Posts Tagged ‘Quarantine Hospital Staten Island’

A mob torches New York’s Quarantine Hospital

April 20, 2020

New York in the 18th and 19th centuries was a place of constant ship traffic. Ships helped make the city rich—but the passengers and crew aboard them also brought bacteria and viruses.

To prevent ships from sparking more disease outbreaks in a city that was regularly besieged by them, the state built the New York Marine Hospital in 1799, a complex of buildings behind a six-foot wall in Tompkinsville, a village on the north shore of sparsely populated Staten Island.

The Quarantine, as it was known, functioned as a first line of defense.

Ships headed for the city were required to dock there, and health inspectors would board the vessel and make sure no one showed signs of disease, especially yellow fever, smallpox, cholera, or typhus (so common it was dubbed “ship fever”). If all was well, the ship could continue on to Manhattan or Brooklyn.

But if inspectors suspected or saw evidence of disease, they would flag the vessel and “divert everyone on board to the Quarantine until they were cleared as disease-free,” wrote the New York Daily News in 2013.

Those who were not sick still had to go to the Quarantine. “If the healthy passengers and crewmen did not develop any symptoms of illness over a specified period of time—the period depending on the disease—they were released,” explains a 2004 article in Public Health Reports.

As for the sick passengers, their clothes were washed immediately. They were then loaded into wagons and brought to one of the hospital buildings. (Interestingly, there was a separate quarantine hospital building for first class passengers, which was described as more of a hotel.)

If they died, they were buried in a cemetery two miles away.

As immigration boomed in the 19th century, the hospital became busier. Throughout the 1850s, two million immigrants came to the city, and the Quarantine sometimes housed a thousand newcomers at a time, according to Public Health Reports.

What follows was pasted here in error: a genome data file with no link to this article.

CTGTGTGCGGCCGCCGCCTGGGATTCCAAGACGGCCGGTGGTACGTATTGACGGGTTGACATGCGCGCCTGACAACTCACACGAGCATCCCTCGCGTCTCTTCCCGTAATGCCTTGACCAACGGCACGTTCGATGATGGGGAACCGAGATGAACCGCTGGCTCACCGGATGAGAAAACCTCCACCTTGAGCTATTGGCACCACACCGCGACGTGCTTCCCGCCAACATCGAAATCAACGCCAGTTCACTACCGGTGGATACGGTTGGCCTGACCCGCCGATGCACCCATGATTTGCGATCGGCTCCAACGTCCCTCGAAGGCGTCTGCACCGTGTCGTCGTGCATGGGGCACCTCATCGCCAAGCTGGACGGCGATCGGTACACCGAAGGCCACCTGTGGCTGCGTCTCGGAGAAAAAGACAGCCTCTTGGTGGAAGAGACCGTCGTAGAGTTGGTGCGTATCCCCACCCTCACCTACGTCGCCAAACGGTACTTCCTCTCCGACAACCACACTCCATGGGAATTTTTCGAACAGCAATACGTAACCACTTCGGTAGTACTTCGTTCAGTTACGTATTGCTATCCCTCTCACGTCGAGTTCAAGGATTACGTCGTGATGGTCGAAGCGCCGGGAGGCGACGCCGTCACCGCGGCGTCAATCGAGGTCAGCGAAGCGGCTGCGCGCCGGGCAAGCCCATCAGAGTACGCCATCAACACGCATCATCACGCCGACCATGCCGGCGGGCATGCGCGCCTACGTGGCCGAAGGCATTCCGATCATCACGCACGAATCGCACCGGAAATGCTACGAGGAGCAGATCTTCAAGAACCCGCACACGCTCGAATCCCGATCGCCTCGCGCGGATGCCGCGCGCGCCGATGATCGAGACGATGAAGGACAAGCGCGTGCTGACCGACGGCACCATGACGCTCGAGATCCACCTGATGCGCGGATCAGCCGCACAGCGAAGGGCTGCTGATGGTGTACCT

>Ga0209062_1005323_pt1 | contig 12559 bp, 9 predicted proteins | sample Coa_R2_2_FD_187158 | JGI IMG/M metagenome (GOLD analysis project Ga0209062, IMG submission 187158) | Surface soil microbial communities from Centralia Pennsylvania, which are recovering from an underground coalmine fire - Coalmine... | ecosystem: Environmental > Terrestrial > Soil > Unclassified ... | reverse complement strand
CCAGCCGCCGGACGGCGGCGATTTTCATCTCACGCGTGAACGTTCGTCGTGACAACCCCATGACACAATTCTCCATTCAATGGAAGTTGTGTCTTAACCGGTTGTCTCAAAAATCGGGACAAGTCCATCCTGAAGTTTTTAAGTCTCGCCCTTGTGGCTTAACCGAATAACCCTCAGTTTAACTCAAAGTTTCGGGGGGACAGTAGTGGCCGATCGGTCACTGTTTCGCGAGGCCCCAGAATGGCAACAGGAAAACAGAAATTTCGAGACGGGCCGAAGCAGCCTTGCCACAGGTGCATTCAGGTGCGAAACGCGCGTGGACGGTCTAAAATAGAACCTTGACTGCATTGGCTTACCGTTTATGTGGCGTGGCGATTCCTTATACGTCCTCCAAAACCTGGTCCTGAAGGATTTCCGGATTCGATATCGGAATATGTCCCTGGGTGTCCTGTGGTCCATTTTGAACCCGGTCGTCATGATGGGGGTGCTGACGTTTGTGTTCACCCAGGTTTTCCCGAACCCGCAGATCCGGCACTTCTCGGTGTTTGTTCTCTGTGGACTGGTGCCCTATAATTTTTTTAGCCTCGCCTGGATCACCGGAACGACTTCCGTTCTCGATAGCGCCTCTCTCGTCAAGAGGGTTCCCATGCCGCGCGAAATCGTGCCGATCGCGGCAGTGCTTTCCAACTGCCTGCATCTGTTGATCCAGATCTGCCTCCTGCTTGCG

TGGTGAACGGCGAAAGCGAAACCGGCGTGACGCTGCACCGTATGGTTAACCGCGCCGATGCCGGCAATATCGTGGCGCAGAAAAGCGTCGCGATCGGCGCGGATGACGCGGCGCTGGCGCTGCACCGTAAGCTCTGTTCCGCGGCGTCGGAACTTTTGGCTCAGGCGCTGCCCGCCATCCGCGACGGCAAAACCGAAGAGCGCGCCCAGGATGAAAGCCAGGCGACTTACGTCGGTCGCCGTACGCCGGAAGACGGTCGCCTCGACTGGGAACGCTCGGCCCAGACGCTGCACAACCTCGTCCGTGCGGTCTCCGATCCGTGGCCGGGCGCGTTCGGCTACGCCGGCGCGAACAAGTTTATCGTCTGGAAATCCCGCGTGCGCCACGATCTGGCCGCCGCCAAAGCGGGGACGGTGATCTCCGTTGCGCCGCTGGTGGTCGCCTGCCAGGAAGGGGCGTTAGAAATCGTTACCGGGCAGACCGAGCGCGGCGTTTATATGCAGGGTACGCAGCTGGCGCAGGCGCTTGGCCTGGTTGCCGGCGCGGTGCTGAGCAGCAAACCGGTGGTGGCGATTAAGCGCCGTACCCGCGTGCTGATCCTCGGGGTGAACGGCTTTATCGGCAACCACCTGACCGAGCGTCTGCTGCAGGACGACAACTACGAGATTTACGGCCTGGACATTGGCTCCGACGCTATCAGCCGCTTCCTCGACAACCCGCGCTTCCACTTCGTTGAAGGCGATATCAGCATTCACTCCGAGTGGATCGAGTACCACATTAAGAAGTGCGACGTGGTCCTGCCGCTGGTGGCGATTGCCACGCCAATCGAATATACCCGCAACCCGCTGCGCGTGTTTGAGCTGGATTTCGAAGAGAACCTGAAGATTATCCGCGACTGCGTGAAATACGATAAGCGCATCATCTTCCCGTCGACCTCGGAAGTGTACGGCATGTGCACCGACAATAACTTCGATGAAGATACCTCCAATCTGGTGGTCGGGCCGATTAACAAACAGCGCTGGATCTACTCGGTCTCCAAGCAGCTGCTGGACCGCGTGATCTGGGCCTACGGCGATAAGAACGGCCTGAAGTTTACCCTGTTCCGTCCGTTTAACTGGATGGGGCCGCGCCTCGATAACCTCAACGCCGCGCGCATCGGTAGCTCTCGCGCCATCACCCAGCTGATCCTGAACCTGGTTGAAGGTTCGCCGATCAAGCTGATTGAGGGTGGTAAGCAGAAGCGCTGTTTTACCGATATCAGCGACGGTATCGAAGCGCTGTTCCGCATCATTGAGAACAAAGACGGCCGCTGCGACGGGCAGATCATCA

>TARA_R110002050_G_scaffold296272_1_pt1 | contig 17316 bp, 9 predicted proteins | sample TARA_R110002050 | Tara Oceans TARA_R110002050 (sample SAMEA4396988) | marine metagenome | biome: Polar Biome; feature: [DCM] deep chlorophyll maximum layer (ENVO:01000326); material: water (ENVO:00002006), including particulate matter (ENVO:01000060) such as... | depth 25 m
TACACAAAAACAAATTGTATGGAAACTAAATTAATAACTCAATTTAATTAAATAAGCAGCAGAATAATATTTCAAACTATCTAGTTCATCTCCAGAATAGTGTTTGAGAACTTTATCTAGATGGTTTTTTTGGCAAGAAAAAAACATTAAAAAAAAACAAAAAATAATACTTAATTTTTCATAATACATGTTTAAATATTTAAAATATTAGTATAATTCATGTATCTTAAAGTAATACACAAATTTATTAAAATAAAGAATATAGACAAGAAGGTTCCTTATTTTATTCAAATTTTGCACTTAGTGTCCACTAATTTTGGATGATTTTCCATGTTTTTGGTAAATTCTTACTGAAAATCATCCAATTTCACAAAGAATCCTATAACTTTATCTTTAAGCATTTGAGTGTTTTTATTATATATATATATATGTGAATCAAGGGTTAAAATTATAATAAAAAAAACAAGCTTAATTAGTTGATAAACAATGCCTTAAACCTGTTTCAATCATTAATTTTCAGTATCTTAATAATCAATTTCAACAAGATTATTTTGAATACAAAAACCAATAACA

While the Quarantine was necessary to help prevent outbreaks, the people who lived on Staten Island in the mid-19th century weren’t too happy about having it as a neighbor. A yellow fever outbreak that killed 11 Staten Islanders in 1856 was blamed on the hospital.

Residents of Tompkinsville and other nearby villages felt that the facility hurt the value of their property. They also called out the hospital for carelessly wheeling dead bodies through their town on the way to the cemetery.

In the late 1840s, Staten Island residents convinced the city to move the Quarantine to Sandy Hook in New Jersey, but the plan stalled. For the next decade, residents fought to close and relocate the hospital, but the battle was tied up in legislation.

Finally, in August 1858, tensions hit the breaking point, and “citizens began stockpiling straw, wood, and flammable camphene near the Quarantine,” wrote the Daily News.

On September 1, the local board of health approved a resolution that ended with “Resolved: That this board recommend the citizens of this county to protect themselves by abating this abominable nuisance without delay.”

That night, about 30 men went to the Quarantine, lit a pile of straw mattresses pushed against a building, and watched the facility burn. The next night, the mob had swelled into the hundreds. Arsonists continued to burn down buildings until nothing remained.

“Three fire companies lolled their way to the scene, then stood and watched, claiming their hoses had been cut,” stated the Daily News. “A contingent of harbor policemen who arrived by boat were driven off by boys throwing rocks. City police from across the harbor didn’t even answer the alarms.”

No one in the hospital was killed in the blaze; at the time, only 60 patients were inside. Newspaper headlines talked of the “Quarantine Wars.” Two ringleaders went on trial in front of a Staten Island judge but were acquitted.

Ultimately the mob got its way. A year later, a floating quarantine hospital was anchored off Staten Island as a temporary replacement. By the 1860s, quarantine facilities were moved to Swinburne and Hoffman Islands, both created by landfill in the lower end of New York Harbor.

[Top image: JStor; second image: NYPL; third image: Barry Lawrence Ruderman Antique Maps; fourth image: NYPL; fifth image: New York Herald; sixth image: Brooklyn Daily Eagle; seventh image: NYPL]